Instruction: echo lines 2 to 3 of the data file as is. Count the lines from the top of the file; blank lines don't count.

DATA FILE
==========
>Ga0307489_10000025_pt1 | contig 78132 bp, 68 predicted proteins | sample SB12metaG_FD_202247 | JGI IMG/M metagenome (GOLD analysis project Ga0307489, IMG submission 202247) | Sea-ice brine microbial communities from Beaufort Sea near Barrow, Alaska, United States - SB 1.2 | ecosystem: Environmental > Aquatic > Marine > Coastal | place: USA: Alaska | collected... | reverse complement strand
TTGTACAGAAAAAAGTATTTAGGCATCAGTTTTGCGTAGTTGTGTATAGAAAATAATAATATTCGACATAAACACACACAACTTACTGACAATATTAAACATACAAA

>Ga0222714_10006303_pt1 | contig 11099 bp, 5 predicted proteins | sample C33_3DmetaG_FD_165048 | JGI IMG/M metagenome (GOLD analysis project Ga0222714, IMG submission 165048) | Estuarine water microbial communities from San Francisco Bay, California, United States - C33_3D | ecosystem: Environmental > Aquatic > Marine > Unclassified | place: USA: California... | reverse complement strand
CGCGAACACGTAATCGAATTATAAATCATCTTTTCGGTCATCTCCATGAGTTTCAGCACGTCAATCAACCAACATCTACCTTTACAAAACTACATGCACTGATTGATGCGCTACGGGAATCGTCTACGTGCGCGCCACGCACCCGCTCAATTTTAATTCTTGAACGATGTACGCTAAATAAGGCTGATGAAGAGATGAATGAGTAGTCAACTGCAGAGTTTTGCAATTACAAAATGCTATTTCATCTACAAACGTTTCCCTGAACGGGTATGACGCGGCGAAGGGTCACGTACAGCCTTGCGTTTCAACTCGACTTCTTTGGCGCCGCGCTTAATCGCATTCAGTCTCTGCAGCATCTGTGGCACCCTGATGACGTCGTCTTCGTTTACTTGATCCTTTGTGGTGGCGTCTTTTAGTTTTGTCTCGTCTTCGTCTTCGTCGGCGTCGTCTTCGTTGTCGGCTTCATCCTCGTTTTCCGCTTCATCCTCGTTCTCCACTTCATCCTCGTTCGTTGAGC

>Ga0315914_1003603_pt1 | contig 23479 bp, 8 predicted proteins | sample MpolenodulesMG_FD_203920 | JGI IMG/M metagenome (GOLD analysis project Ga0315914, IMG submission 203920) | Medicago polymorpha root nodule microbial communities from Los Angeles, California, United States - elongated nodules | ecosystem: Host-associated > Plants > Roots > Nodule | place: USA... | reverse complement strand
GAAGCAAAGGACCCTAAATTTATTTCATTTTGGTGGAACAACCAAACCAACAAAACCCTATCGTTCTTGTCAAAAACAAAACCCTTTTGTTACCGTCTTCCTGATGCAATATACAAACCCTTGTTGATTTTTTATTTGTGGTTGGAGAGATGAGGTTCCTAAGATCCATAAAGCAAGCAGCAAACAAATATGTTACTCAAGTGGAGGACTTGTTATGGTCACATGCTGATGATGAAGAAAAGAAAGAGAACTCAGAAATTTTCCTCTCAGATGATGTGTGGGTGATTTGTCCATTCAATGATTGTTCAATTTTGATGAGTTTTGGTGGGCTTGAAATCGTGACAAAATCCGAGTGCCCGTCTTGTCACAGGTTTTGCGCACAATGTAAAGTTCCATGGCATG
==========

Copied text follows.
TTGTACAGAAAAAAGTATTTAGGCATCAGTTTTGCGTAGTTGTGTATAGAAAATAATAATATTCGACATAAACACACACAACTTACTGACAATATTAAACATACAAA

>Ga0222714_10006303_pt1 | contig 11099 bp, 5 predicted proteins | sample C33_3DmetaG_FD_165048 | JGI IMG/M metagenome (GOLD analysis project Ga0222714, IMG submission 165048) | Estuarine water microbial communities from San Francisco Bay, California, United States - C33_3D | ecosystem: Environmental > Aquatic > Marine > Unclassified | place: USA: California... | reverse complement strand